Ira Chernus  



A nation divided in two, red versus blue? A president elected by the half that carries a Bible and cares only about God, gays, and guns? NO. NO. NO. The simple story being touted by the mainstream media is not only wrong. Itís dangerously wrong.

Itís wrong because the numbers donít add up. Estimates of evangelical Christians in the U.S. range between 30% and 40%. Letís be generous and use the 40% figure. Jim Wallis of Sojourners claims that less than half are politically conservative. Letís be generous and call it two-thirds. That gives us only a bit more than a quarter of the voters fitting the "God, gays, and guns" stereotype.

The polls tell a similar story. For conservative evangelicals, opposition to abortion is pretty much a litmus test. But polls consistently find upwards of two-thirds or more of all Americans supporting the right of choice. Last Tuesday, when exit polls asked, "What is your most important issue?", less than a quarter chose "moral values." When asked about the most important quality in a president, only 8% chose "religious faith." There simply arenít enough conservative evangelical Christians to elect a president.

Bush certainly did better this year than in 2000. What changed in four years? There has been no significant increase in the number of conservative evangelicals. Karl Rove claims there was a massive increase in the number who voted. But the turnout of young voters was also massive. They went for Kerry, 54-44. Add in newly registered older voters who tend to vote Democratic, and it largely offsets the new pro-Bush Christians.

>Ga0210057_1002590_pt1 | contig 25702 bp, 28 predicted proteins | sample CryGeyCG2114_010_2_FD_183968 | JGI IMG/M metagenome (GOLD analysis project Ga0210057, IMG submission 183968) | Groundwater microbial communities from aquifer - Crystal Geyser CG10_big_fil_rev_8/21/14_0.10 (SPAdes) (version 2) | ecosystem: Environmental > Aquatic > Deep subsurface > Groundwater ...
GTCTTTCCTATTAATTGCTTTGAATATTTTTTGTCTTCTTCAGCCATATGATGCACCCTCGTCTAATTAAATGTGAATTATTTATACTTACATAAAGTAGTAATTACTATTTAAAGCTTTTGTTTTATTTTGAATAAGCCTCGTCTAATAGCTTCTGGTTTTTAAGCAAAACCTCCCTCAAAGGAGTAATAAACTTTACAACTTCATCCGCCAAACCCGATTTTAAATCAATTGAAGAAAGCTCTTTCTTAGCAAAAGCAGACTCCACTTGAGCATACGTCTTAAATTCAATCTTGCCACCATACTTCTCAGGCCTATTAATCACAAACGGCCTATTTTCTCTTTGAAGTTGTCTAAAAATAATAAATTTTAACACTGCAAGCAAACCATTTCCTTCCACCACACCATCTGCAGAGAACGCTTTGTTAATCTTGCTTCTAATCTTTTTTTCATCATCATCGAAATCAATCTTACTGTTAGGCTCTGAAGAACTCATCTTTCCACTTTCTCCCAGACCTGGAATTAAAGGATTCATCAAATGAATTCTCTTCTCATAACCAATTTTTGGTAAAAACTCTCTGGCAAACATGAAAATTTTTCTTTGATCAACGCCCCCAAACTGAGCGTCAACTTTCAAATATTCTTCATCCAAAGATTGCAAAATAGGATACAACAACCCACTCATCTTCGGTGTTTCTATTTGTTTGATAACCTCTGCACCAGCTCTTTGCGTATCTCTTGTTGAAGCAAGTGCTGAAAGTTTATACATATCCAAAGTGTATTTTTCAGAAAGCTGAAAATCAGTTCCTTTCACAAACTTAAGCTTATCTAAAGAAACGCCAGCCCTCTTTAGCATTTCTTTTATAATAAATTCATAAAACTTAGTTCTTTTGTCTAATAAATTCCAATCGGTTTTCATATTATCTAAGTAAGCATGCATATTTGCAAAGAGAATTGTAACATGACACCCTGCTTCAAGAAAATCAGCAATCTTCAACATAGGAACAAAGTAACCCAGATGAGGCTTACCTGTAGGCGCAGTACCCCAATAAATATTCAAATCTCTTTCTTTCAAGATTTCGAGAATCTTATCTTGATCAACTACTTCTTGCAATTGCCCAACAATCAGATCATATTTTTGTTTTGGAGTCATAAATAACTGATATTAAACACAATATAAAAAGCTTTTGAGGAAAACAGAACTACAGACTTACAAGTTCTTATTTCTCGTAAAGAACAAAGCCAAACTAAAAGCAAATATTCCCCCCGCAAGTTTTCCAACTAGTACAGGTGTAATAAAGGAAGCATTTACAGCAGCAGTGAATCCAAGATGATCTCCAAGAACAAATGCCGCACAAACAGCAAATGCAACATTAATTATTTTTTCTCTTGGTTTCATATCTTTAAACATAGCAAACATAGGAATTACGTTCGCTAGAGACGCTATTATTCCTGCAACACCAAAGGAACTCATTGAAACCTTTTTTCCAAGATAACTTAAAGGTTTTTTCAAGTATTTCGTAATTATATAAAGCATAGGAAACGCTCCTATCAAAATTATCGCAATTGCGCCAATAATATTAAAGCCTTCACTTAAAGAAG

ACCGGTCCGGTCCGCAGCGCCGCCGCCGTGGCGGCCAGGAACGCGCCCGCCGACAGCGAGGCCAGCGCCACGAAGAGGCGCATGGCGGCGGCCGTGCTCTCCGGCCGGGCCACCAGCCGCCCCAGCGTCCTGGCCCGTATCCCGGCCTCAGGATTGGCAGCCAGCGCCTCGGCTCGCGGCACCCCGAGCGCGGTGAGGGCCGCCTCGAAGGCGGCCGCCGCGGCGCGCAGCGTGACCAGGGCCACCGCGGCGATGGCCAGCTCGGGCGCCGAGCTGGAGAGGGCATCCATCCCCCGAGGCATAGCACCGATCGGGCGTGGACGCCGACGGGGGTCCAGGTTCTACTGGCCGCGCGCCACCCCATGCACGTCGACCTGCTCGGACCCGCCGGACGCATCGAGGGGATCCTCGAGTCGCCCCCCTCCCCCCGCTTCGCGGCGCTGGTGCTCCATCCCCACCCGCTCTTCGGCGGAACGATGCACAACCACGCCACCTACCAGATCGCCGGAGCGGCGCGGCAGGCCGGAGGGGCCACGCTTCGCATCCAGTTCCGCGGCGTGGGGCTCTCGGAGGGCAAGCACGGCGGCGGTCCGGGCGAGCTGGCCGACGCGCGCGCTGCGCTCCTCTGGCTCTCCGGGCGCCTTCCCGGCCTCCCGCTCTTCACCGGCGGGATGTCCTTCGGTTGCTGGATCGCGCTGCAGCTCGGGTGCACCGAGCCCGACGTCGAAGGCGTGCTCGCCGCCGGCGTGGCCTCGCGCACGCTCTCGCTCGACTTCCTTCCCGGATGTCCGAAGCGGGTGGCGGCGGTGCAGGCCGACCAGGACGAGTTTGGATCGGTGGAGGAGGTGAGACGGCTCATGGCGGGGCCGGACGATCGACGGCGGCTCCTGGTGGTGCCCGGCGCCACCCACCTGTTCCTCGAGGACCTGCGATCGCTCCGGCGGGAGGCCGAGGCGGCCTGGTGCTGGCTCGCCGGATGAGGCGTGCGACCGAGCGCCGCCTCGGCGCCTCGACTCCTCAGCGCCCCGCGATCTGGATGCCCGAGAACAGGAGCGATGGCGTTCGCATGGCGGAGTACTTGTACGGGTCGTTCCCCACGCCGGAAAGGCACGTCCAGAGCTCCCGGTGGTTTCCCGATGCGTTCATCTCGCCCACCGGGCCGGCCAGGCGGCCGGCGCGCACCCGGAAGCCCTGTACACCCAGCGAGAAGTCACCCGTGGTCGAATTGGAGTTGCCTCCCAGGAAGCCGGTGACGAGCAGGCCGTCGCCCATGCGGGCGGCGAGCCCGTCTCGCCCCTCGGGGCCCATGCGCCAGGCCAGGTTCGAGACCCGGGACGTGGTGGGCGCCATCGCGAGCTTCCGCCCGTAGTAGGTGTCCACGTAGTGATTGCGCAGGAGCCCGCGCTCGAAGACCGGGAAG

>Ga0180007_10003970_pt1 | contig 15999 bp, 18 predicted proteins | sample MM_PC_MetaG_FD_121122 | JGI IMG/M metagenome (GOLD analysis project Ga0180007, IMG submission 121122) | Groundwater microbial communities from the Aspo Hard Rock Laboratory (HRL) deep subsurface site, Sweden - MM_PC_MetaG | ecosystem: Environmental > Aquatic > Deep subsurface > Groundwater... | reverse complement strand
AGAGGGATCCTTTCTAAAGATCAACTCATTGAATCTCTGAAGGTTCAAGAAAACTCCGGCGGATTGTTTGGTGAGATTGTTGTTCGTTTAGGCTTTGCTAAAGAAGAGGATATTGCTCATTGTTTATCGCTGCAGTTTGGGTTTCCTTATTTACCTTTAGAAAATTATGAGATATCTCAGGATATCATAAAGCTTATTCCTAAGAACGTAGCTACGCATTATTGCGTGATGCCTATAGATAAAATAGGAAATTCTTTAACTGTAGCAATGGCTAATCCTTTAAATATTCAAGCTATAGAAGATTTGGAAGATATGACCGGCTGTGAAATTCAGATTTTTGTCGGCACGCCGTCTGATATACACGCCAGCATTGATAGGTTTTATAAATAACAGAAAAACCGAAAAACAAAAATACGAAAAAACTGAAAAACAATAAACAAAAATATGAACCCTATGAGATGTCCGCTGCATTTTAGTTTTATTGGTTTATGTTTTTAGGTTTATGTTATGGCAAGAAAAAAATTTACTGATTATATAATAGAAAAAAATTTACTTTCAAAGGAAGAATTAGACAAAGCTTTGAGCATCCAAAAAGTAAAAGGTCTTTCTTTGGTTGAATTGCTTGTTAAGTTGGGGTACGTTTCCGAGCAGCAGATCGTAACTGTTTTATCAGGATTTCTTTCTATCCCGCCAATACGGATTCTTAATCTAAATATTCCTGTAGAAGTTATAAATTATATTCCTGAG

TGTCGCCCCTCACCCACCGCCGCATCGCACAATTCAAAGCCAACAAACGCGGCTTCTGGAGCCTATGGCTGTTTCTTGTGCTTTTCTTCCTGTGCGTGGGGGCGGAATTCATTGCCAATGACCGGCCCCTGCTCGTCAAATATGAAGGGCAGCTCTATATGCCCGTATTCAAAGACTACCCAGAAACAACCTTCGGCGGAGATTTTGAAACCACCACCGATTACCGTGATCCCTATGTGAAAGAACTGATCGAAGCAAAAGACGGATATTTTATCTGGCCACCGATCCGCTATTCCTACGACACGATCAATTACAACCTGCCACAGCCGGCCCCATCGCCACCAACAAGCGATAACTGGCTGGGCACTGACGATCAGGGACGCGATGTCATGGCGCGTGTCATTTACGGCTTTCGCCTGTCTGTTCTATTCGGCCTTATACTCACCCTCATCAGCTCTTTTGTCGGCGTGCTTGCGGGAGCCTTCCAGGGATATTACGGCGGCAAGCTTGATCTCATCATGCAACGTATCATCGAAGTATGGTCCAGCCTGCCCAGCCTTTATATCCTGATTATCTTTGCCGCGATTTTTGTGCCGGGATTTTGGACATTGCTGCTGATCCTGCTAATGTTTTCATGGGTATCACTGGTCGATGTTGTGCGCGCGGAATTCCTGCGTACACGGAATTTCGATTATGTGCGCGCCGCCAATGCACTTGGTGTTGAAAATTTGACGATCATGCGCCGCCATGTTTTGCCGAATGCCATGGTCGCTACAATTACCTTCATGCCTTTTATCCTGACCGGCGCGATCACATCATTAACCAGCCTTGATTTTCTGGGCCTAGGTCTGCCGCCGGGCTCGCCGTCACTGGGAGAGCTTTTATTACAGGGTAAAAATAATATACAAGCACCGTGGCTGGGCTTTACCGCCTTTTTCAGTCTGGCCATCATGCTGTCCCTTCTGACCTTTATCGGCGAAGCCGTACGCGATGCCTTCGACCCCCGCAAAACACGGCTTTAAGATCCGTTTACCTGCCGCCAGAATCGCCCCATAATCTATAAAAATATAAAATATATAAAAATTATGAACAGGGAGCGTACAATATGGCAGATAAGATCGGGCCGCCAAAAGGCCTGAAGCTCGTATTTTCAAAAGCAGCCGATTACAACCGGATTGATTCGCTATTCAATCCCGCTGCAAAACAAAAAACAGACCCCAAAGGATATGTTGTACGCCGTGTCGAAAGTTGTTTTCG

What really changed between 2000 and 2004 was the fatal day that fell in between: September 11, 2001. The Bible-thumper vote was necessary for Bush to win this year. But it wasnít sufficient. He had to have a war on terrorism, too. It was the convergence of those two factors that gave him victory.

The number of voters who named "terrorism" as their most important issue was almost as high as the number who said "moral values." And the "terrorism" voters went even more massively for Bush (86%). "Is the war in Iraq part of the war on terrorism?" voters were asked. The 43% who said "no" went 9 to 1 for Kerry. The 54% who said "yes" went 4 to 1 for Bush.

Bush did not win by playing on the fear of sin. He did need the pious faithful, the quarter or so of the population who fear God and sin above all. More importantly, though, he had to play on the fear of terrorism. He needed the millions more, professing all sorts of religion and none at all, who fear terrorism above all. It was the combination of the two groups that gave him victory.

The Bush campaign did a fine job of packaging sin, terrorism, and Iraq all together, wrapped in the flag. But if there were no 9/11, no terrorist threat, no lie that Iraq equals terrorism, Kerry would surely be busy choosing his cabinet today.

Mainstream journalists missed this obvious point because they always want a simple story that sounds new and fresh. Thatís what sells newspapers. So now itís "the great moral divide."